Posts Tagged ‘Mandy Hager’

All the bright places
By Jennifer Niven
ISBN 9780141357034

6

I stick by my predictions that this was going to be brave and honest. And it was!
I sat on my back porch, sun streaming down on a glorious afternoon reading All the bright places.
Finch and Violet meet at the top of the school tower, both of them overwhelmed by a sense of deep, dark despair. From that meeting, while it takes a bit of time and negotiating, their relationship grows and I felt myself smiling as I was watching a young couple fall in love. Both have things they need to deal with and bit by bit things begin to change. Finch forces the situation and they are teamed together to work on a school project. He manages to encourage Violet to step well out of her comfort zone as they travel outside of the safety of their small town as part of the project’s requirements to find the natural wonders of their state. But as Violet’s world opens up, his world becomes more and more difficult to cope with. By the end of the book, I was still sitting on my porch in the sunshine, but tears falling (hoping the neighbours didn’t hear) feeling I just wanted to reach out and hug them both.

Mental health issues, especially for teenagers is often a taboo subject but it shouldn’t be. We need open discussions and we need to not be afraid to talk. Finch and Violet are both broken people, both needing help but not knowing where to turn. There is hope, always hope but sometimes, like Violet, you need to be shown where hope hides and find all the bright places. Very moving, thought provoking YA novel.
Check out the great trailer for this book posted earlier right here.
Much like Mandy Hager’s Dear Vincent in an earlier post I applaud authors of YA fiction for bringing us such poignant novels.

Again, if you need help or know someone who does, please don’t hesitate to ask someone. There are agencies to call, and teachers at school who will listen. Reach out!

Singing home the whale
By Mandy Hager
ISBN 9781775536574
Random House NZ

original

Singing home the whale is a stunning novel dealing with so many issues. Will Jackson is a troubled teen who is forced to move from the city to live with his uncle in a quite fishing community. However troubled he is, things are about to get worse.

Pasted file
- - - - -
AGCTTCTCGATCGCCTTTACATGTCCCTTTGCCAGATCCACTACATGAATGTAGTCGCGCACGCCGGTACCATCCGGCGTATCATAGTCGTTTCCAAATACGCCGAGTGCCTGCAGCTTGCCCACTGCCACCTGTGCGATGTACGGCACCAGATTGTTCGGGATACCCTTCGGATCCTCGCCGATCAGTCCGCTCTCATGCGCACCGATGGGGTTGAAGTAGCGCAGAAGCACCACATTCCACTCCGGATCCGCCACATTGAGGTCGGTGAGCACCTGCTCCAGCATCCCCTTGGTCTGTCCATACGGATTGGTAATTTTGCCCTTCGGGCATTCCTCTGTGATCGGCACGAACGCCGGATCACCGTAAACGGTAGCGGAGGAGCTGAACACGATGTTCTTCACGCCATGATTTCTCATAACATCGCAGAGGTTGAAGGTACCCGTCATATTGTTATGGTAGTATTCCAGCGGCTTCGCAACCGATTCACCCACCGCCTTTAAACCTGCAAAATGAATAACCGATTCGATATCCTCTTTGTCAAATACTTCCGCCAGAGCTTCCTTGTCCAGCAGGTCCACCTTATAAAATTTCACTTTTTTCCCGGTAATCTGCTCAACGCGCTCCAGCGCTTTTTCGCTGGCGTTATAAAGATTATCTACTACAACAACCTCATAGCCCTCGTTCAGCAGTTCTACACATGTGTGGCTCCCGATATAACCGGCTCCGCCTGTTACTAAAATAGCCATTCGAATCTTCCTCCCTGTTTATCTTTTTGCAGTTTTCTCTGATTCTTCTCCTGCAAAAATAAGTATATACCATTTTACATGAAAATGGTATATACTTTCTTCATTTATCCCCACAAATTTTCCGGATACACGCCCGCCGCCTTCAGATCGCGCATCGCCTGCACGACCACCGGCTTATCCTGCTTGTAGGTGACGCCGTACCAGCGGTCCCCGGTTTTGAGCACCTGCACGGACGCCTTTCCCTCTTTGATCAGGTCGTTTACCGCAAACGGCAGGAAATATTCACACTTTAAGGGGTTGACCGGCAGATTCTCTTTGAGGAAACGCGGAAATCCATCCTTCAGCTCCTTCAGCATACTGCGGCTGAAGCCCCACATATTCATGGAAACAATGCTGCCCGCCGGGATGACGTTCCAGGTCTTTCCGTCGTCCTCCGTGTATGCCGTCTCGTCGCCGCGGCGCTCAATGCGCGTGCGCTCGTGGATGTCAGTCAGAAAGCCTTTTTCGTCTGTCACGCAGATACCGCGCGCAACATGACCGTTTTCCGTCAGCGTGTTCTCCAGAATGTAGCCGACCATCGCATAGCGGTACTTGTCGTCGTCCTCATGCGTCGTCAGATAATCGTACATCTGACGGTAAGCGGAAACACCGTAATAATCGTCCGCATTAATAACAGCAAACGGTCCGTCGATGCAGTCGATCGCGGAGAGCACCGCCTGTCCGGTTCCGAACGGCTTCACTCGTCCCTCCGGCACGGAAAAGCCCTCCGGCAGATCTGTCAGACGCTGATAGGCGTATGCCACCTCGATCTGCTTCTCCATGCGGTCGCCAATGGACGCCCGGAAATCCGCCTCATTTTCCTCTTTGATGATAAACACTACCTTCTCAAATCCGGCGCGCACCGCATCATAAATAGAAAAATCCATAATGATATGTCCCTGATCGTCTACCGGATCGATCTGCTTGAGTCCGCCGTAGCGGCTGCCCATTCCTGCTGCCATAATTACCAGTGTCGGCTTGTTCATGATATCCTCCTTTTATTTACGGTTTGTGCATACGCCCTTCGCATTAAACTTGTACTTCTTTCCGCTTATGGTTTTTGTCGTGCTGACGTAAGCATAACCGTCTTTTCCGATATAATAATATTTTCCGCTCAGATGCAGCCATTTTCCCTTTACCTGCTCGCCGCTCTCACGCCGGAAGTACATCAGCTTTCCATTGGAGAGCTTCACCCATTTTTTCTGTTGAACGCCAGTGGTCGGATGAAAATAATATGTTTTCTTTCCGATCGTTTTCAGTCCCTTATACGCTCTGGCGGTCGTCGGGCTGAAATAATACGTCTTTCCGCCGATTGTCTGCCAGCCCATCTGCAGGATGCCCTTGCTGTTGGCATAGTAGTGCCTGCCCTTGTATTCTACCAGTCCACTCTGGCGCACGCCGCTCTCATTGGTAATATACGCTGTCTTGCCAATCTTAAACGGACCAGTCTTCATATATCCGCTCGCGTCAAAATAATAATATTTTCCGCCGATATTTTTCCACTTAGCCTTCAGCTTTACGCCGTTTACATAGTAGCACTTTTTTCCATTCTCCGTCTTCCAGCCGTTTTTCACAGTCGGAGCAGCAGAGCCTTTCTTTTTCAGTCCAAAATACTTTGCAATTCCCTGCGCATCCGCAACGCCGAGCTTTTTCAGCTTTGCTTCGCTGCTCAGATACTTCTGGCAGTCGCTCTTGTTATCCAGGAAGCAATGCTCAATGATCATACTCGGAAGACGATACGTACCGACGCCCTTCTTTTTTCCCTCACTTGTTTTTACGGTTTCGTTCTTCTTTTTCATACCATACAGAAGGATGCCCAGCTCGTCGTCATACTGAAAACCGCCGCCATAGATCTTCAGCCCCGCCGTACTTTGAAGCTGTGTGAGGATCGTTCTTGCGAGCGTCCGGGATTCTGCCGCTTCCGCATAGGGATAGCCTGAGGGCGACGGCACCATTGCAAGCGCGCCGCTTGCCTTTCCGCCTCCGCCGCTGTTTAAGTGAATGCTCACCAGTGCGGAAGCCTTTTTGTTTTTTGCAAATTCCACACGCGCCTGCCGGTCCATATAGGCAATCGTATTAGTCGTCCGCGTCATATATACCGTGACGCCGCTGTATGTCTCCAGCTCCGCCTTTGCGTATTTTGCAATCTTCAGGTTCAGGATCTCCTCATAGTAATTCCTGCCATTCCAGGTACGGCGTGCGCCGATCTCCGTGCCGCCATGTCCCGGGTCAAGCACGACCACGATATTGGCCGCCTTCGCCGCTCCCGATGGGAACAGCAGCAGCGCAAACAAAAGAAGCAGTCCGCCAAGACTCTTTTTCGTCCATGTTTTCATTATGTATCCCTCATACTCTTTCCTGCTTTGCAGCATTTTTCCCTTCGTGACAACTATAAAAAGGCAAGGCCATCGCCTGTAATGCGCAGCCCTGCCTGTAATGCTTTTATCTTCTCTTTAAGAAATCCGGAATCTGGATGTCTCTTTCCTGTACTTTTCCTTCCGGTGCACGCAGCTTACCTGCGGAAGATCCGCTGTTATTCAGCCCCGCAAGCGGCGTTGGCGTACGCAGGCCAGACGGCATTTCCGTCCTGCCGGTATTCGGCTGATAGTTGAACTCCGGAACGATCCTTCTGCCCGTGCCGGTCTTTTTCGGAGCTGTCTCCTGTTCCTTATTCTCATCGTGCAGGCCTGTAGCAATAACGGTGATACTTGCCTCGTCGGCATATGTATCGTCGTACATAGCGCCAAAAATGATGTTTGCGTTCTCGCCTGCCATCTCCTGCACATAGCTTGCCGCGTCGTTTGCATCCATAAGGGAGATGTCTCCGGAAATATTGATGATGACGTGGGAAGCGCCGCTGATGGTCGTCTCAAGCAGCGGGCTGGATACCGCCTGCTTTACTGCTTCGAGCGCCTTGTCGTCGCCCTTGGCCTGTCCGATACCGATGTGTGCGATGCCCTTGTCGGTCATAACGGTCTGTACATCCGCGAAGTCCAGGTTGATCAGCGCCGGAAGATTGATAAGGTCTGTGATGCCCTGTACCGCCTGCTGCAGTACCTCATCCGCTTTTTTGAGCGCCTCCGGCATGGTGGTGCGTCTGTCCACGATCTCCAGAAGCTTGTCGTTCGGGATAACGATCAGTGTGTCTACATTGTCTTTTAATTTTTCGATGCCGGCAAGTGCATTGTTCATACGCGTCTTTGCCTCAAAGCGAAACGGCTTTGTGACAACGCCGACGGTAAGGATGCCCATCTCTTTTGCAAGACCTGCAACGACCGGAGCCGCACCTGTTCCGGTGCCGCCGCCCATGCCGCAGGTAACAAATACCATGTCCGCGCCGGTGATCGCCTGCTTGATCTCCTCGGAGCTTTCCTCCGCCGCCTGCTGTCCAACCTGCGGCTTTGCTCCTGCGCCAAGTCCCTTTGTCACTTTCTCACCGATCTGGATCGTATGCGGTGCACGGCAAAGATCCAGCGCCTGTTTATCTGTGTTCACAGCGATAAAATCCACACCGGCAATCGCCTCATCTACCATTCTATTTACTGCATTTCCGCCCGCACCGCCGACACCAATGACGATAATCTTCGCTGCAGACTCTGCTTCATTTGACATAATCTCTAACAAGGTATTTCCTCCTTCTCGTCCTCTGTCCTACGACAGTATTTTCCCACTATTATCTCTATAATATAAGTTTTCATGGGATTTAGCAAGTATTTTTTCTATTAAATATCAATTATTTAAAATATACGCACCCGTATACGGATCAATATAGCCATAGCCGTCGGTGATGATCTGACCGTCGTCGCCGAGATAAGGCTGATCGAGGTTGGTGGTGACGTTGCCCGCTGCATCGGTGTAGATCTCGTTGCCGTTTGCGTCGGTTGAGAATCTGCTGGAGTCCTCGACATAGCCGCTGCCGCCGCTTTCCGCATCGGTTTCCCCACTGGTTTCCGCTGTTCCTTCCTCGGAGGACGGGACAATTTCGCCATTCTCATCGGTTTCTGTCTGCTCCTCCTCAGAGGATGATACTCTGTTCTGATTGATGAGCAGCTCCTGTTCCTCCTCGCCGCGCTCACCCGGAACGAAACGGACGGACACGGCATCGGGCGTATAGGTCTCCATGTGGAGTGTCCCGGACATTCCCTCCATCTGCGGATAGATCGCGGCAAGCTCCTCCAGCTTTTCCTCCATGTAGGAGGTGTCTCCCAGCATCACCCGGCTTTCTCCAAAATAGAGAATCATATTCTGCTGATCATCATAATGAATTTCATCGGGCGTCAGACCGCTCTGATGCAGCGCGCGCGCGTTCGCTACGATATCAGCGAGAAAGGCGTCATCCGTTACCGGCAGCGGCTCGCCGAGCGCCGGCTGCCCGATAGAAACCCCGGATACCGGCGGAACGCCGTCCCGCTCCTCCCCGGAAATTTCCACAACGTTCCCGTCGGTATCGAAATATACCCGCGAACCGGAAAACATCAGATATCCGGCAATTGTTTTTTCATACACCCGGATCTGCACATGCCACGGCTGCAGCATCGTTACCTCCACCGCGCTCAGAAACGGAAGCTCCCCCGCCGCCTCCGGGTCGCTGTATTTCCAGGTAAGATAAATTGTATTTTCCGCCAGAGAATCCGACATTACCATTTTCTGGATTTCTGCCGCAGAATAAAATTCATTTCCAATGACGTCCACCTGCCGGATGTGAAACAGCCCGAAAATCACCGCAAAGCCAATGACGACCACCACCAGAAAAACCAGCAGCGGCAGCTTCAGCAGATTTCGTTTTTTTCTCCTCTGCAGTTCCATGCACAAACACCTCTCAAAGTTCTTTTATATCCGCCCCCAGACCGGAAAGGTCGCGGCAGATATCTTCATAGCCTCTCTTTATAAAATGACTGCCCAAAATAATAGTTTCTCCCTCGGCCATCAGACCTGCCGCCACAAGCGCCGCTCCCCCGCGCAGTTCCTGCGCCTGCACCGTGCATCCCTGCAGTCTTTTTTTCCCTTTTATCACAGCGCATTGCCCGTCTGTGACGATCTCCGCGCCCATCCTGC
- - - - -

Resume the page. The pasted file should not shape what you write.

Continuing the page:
A chance meeting with a baby orca turns Will’s life upside down but being from the city, some folk consider him an outsider and are ready to turn on him despite his pleas for the whale.
This is a powerful story of a friendship beyond species. Will and the baby whale he names Min, become entwined in a real battle for life. How can Will protect the baby whale and stop the the whole community diving in to chaos? Told in alternating chapters Will and Min both tell their stories. Min’s story is lyrical and at times beautifully haunting. Will’s is gritty, often violent and full of drama. However, Mandy Hager weaves their stories together in a heart-warming way. There is also a little romance and even the impact of social media when it goes terribly wrong. Hager’s novel is an emotional journey that leaves the reader hopeful for a better future. I loved this book. I was very moved by the relationship between Will and Min and found myself getting angry at some of the horrors that were unfolding. I was at the end, left with hope and that is a powerful way to end a story. A solid story dealing with global concerns and how one person can make a difference.

Dear Vincent
By Mandy Hager

vincent

Tara is 17 and overwhelmed by what  life keeps throwing at her.  She is trying to succeed at school, working part-time to help out at home as well as caring for her stroke-ridden father. Her mother is brutal, uncaring  and abusive. Tara misses her older sister, Van who died five years ago and consoles herself with painting. She is obsessed with Vincent Van Gogh seeing parallels between his life and hers.

The discovery that her sister had actually taken her own life leaves Tara distraught. She begins to spiral out of control desperate and self-destructive.

There is hope though in the companionship of an elderly man she cares for at the rest home where she works. He offers her strength and wonderful discussions about Vincent Van Gogh. But is it enough?

This book is raw and honest. Family secrets are hidden deep but the consequences are devastating. It is an emotional roller coaster which leaves the reader gasping for breath.

Suicide is very real and Mandy Hager is brave to tackle what is often a taboo subject. I highly recommend this book although the subject and reality of suicide  is not for everyone.

I  predict this gutsy novel will be a finalist on next year’s New Zealand Post Children’s Book  Awards.